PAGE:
Charting the East India Company’s Tea Trade

Figure 1 - Sales by Weight of all Tea Varieties
Figure 1 – Sales by Weight of all Tea Varieties – click to enlarge

The vast manuscript records of the East India Company, held in several kilometres of subterranean vaults below the British Library at King’s Cross, would exhaust the scope of even the most focussed of academic careers. Even so, it is an incomplete archive … and its gaps prove particularly frustrating for the historian of the Sino-British tea trade. For among the many hundreds of volumes of court minutes, correspondence, ships’ logs, supercargoes journals, pay records and military commissions, one searches in vain for information relating to the tea sold to the highest bidder at each of the twice-yearly (later quarterly) East India Sales at the Company’s headquarters on Leadenhall Street: the varieties and quantities sold, the ships on which the cargoes had been transported, the dealers who made purchases. We can be quite sure that these records were maintained as part of the Company’s minute book-keeping. But maddeningly, these ‘tea ledgers’ were destroyed – along with much of the paperwork maintained by the Company’s Committee of Warehouses (which oversaw the movement of cargoes through the cavernous Fenchurch Street warehouse complex) – when the Company’s business was transferred to the new colonial ministry, the India Office, in the 1850s.

Other historical repositories throw us a few bones, however. And one of the juiciest is a document retained among the House of Commons papers, prepared by the Company for Parliament in 1845 (less than a decade after it had ceased active participation in the tea trade). Its title is as descriptive as it is prosaic: ‘Statement of the Number of Pounds Weight of the different Varieties of Tea sold by the East India Company in each Year from 1740 down to the Termination of the Company’s Sales, together with the Average Prices at which such Teas were sold’. Constituting a single large sheet, it documents precisely the poundage sold of each tea variety for every year from 1740 to 1833 (when the Company’s involvement in the tea trade effectively ended). What’s more, it specifies the average prices for which every variety sold at the East India Sales held in each of those years. The source of the document’s information is very likely to have been the soon-to-be-destroyed tea ledgers. This has led Hoh-Cheung Mui and Lorna Mui, perhaps the most eminent historians of tea of recent decades, to evaluate the ‘Statement’ as the most reliable surviving indicator of the state of the legal tea trade across this period.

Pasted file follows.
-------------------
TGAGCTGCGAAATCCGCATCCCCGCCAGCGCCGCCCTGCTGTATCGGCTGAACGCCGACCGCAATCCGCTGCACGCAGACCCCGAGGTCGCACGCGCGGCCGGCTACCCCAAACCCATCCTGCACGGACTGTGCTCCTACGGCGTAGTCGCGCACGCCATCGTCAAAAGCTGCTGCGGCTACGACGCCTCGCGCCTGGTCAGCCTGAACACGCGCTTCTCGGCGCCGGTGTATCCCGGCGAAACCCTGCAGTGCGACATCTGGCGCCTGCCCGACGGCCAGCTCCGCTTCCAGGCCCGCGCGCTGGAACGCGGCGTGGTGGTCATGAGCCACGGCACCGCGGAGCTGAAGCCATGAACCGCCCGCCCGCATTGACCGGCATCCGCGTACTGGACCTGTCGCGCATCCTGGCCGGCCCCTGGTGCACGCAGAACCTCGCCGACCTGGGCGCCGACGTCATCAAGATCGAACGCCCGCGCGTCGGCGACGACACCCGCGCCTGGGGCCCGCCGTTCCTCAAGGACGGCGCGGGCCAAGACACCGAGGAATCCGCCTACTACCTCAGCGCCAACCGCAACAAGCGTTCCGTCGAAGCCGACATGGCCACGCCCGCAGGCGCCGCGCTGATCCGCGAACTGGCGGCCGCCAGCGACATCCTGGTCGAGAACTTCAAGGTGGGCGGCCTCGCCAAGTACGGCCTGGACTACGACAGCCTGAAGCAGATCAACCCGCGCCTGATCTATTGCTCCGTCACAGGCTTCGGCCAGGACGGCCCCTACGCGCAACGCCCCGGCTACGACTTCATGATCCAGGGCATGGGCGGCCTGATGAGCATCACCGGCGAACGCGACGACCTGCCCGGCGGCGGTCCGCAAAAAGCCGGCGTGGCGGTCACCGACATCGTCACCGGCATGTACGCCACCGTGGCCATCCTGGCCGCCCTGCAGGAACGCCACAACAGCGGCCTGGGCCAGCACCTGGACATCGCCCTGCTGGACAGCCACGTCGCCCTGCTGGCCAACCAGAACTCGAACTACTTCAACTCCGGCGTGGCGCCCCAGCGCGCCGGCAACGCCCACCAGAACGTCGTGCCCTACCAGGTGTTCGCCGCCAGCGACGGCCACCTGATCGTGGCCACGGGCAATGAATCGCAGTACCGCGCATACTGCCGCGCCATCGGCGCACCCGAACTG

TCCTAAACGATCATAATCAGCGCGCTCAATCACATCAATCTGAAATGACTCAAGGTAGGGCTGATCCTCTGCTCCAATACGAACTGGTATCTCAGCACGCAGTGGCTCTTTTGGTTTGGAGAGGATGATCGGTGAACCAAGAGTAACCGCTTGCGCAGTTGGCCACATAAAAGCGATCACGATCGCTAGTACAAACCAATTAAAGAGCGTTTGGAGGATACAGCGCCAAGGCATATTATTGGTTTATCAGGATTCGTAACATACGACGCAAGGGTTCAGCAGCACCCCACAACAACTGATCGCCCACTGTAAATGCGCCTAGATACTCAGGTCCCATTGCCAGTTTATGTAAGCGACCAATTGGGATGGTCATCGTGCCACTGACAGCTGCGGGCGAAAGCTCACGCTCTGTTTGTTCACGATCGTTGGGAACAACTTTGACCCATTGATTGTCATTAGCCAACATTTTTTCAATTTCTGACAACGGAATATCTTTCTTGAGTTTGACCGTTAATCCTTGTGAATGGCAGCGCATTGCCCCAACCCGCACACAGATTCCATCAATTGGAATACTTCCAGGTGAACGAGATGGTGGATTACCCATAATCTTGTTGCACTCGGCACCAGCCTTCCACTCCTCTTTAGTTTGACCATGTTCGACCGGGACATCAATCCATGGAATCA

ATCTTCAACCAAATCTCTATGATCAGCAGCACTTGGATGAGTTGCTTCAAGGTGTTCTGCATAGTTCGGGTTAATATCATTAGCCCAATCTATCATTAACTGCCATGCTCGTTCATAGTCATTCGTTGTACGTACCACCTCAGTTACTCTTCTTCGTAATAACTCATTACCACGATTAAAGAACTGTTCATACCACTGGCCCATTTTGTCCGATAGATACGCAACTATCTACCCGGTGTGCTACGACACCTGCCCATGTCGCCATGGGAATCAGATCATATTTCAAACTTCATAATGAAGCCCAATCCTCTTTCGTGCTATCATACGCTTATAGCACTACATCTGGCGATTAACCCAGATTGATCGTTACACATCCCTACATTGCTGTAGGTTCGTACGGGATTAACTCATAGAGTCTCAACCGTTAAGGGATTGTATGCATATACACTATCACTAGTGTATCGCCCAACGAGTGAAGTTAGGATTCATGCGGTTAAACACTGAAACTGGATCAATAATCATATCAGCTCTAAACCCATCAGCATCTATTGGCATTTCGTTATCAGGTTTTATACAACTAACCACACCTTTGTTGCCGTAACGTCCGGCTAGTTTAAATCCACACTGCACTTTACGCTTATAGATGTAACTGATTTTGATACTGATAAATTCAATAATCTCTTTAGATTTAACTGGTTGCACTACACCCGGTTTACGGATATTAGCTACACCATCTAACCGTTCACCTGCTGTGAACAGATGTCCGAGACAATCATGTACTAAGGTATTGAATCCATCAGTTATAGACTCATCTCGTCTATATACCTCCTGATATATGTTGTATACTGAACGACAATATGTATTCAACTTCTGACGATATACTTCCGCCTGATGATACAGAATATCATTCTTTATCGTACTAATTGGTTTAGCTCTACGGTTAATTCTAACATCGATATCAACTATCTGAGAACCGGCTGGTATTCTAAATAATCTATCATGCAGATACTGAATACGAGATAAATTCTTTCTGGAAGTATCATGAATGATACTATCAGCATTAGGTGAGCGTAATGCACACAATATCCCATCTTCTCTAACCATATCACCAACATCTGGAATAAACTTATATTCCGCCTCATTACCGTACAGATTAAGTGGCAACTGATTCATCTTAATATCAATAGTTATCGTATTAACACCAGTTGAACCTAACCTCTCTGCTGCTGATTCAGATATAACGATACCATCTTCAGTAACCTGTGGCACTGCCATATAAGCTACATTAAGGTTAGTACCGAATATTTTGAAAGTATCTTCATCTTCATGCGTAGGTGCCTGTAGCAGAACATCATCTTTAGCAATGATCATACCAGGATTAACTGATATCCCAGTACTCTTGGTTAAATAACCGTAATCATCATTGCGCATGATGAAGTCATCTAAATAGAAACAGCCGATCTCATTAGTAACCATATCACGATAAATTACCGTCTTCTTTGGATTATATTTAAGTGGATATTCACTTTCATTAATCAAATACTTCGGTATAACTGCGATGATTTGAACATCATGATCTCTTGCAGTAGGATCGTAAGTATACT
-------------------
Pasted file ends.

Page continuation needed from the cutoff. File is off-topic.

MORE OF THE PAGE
It took me two days of unexciting data entry to transfer this rather bland table into electronic form as a spreadsheet in Microsoft Excel – available on this site via the Excel web app on the ‘EIC Tea Sales’ page. But the dynamic possibilities which a modern data management tool such as this offer for analysis and graphical representation quickly repaid the effort, transforming the static record into a fascinating arena for charting the legal tea market in Britain. Some caveats are, quite clearly, necessary. Firstly, the patterns we might observe here are only as reliable as the data on which they are based; but whilst we have no formal means of checking systematically the figures reported in 1845, such fragmentary records as do exist indicate their veracity. Secondly, using the figures as a guide for overall domestic tea consumption is problematic, as they relate only to legal tea sales by the state-sanctioned monopoly importer: the East India Company. In the 1740s, and again in the twenty years from 1764, tea was being smuggled into Britain in quantities which ultimately exceeded those imported by the Company. Finally, the figures make no discrimination between tea destined for retail in Britain, and that ultimately re-exported (most commonly to America and Ireland), meaning that we need to regard with caution the evidence that they provide for patterns of domestic consumption. Cross-comparison with the records of the Custom House suggest that a relatively consistent 10-15% of tea imported in the period 1740-1799 was ultimately destined for foreign shores.

In a couple of weeks I will posting here again, with some examples of the trends that analysis of the data allows us to observe.

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2 thoughts on “Charting the East India Company’s Tea Trade

  1. Matthew
    I am working on tea smuggling, as part of my PhD on Smuggling in SE Scotland – I should post a piece about Gunsgreen House – and I increasingly wondering about the relationship between the EIC, smuggling and supply and demand. I note particularly the boom in imports of Congou after the Commutation Act, and complaints that the EIC failed to supply sufficient Congou at a reasonable price to meet the needs of the Scottish Market (Paton in the report for Henry Dundas, one of the Muis’ sources). I daresay it is not simple to answer, but I have begun to wonder if the success of smuggling was about more than just price….

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